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Software giant balks at penalties

The European Union appears set to keep its hard-line stance against Microsoft’s allegedly anticompetitive tactics, and it is insisting on imposing a €899 million ($1.36 billion USD) fine on the company to keep its future actions in line.

Microsoft’s lawyers disagree, however, and entered a variety of arguments last May that the fine is too high, and was entered based upon “manifest errors” in the EU’s process. With copies of the arguments released publicly earlier this week (PDF), its demands to annul the fine are now available for perusal worldwide:

  • The EU “erred” in its decision to subject Microsoft to regular, periodic fines while the company released copies of its interoperability specifications, due to the fact that Microsoft’s pricing for the documentations was not in line with the EU’s definition of “reasonable,” – the EU never explicitly stated what it considered a “reasonable” price to be.
  • Further, licensing rates for information on its proprietary protocols – despite not passing the EU’s benchmark of reasonability – were more than 30 percent lower what industry experts PriceWaterhouseCoopers determined to be a fair price for “comparable technology.” (Ars Technica questioned this finding early last year, noting that in many cases ‘comparable technology’ was open source, and therefore free.)
  • Microsoft should not have been subjected to a “heightened patentability test,” where the innovation of its trade secrets was placed under scrutiny in order for the EU to decide whether or not Microsoft should have charged royalties for the use of its trade secrets.
  • The EU based some its assessment reports on documents obtained that courts later determined to be “unlawful.”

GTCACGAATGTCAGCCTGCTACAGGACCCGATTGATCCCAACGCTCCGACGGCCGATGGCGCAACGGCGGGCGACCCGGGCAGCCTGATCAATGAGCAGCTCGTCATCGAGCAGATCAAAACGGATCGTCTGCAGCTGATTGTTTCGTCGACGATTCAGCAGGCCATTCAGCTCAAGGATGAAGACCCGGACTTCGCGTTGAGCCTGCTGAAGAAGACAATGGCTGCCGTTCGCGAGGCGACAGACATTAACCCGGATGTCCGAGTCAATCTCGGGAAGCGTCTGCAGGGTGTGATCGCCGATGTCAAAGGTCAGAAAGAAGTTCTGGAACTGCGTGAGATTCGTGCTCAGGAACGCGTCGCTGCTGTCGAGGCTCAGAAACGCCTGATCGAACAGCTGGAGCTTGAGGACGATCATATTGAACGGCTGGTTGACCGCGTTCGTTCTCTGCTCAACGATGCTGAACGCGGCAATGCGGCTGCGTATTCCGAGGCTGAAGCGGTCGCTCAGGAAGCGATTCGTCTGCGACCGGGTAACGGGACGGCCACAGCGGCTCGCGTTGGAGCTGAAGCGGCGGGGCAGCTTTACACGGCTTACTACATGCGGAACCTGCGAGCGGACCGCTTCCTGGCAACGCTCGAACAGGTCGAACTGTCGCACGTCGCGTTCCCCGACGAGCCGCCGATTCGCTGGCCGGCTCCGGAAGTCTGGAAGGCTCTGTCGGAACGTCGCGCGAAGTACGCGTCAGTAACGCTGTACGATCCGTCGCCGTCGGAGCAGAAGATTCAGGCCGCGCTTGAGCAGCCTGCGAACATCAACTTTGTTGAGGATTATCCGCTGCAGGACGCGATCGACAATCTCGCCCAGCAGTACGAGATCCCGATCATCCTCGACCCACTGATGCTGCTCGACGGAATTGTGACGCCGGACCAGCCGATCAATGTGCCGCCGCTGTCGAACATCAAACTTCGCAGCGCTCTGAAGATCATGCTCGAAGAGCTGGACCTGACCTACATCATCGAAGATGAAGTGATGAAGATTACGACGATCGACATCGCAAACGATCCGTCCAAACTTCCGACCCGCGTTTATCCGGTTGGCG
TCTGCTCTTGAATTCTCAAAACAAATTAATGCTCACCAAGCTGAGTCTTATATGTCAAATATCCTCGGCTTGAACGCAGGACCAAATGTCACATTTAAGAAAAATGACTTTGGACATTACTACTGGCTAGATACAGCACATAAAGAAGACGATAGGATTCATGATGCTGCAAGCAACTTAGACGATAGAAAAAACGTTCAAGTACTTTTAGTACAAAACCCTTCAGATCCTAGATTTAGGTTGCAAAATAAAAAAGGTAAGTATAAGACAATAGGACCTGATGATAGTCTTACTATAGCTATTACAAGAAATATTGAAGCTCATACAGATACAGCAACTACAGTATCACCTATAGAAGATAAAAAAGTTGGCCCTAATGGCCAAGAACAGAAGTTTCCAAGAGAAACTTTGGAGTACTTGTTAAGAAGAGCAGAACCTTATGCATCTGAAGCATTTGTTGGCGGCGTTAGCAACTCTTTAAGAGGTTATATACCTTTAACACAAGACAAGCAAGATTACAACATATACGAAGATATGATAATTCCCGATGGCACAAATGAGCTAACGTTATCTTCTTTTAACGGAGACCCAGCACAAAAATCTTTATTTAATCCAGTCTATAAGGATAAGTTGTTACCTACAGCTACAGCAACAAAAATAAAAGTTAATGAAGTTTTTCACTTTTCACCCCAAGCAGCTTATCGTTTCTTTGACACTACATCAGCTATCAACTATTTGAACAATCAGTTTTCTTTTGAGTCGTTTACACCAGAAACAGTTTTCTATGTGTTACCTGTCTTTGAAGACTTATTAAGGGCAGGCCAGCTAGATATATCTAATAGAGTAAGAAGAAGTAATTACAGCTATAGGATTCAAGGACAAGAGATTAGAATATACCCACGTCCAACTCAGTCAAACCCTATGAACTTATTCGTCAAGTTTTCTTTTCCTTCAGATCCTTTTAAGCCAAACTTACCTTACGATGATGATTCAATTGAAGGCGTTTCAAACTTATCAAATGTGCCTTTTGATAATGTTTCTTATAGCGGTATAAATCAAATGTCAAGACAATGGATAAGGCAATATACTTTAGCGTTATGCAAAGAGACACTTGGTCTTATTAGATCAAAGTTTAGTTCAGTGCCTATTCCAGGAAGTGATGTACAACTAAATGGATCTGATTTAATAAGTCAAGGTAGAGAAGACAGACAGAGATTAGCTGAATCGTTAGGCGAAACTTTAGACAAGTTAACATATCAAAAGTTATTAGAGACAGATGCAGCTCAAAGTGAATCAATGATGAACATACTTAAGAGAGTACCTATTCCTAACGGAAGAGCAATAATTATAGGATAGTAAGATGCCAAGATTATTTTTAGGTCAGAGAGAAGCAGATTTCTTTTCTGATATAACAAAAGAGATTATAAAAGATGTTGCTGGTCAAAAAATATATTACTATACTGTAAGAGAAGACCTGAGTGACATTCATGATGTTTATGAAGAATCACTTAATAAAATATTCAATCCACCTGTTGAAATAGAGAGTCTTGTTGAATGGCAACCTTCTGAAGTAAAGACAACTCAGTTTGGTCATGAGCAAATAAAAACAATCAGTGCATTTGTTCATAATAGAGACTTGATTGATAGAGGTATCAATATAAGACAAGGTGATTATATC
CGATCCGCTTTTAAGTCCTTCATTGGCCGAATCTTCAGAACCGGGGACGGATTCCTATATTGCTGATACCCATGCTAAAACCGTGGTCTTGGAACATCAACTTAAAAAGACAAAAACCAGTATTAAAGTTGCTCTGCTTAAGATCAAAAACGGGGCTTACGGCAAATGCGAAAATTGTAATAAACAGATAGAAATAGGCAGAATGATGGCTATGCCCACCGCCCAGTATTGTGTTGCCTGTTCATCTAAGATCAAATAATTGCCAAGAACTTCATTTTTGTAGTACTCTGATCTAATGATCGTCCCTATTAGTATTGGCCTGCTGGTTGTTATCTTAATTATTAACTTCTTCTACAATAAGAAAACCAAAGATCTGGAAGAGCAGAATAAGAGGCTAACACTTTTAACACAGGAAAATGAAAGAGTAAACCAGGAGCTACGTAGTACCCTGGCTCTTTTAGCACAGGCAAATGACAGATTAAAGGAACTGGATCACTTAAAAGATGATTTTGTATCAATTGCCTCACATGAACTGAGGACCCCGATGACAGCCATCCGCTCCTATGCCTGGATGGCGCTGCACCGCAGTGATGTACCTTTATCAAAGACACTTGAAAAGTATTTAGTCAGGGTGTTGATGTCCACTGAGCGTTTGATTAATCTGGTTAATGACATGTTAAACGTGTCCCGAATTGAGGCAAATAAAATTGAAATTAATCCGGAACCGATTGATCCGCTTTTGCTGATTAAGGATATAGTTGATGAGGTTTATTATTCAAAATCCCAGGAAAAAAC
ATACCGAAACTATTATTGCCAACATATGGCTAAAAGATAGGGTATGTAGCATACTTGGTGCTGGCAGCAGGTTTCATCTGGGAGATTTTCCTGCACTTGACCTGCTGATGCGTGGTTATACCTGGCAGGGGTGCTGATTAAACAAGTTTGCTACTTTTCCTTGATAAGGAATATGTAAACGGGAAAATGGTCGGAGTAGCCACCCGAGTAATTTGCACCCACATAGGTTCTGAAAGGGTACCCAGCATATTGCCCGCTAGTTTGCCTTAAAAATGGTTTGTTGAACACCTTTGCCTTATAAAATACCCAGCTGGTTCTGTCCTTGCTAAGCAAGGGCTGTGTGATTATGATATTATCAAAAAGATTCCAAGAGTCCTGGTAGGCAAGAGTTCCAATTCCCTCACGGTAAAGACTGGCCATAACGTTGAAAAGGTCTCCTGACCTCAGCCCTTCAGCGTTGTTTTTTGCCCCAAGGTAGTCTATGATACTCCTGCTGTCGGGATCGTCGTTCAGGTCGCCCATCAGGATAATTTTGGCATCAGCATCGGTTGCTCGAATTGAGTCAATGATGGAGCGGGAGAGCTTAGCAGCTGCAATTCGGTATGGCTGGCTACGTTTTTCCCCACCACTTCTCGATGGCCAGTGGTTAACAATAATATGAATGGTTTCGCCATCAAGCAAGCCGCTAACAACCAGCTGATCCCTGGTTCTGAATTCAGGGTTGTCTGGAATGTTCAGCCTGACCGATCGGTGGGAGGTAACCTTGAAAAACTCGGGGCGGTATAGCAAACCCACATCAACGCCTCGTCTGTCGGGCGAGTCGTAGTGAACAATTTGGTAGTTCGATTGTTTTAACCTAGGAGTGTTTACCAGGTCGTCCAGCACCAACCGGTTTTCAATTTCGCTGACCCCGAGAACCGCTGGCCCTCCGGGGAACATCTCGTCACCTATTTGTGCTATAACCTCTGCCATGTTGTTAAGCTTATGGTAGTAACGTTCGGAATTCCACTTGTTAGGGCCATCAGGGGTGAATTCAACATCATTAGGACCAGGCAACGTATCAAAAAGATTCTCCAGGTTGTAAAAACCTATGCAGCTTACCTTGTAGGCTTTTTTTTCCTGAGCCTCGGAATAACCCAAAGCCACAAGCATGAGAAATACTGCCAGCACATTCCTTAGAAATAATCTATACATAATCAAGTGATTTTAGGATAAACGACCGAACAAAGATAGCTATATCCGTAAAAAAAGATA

• Microsoft was denied its “right” to be heard due to the EU’s failing to give Microsoft the opportunity to speak up after the period for which it was fined, preventing the company from “commenting on all relevant aspects of the case.”
  • And, simply, the fines imposed are “excessive and disproportionate,” particularly due to the fact that the EU chose to challenge its licensing practices.

Additionally, Microsoft previously appealed the fine to Europe’s Court of First Instance last May – however little has developed in the appeal since its filing.

The company’s trouble began in 2004 when the EU demanded Microsoft provide competitors the ability to connect to software running under its Windows platform (applications like Exchange and Active Directory). Third-party attempts to connect to Microsoft technologies have, typically, been written by reverse engineering the company’s communications protocols.



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RE: Monopolies are always bad
By RandallMoore on 7/10/2008 6:37:06 PM , Rating: 2
I understand that the linux world of open source has its applications, but by your comments i can assume that you must have not worked as a tech for clients ranging from home users to medium sized businesses (i can be wrong). The reason MS prevails as a "standard" is because it is the most well known. As i said before, 499 out of 500 home users have MS products. And as you must be aware, whatever the masses of home users have, the businesses will also follow with the same due to less training and more productivity. Imagine this for a minute. Lets say 94% of the average joe, working class citizen uses linux at home, and 94% of businesses use MS or even MAC based systems. That would be complete and total disaster for any administrators and technicians. Its hard enough as it is with 99% percent of the people using the same thing at work and at home. Sure linux has significant market share, and can be useful for very specific situations, but i never see it becoming mainstream.


"Spreading the rumors, it's very easy because the people who write about Apple want that story, and you can claim its credible because you spoke to someone at Apple." -- Investment guru Jim Cramer

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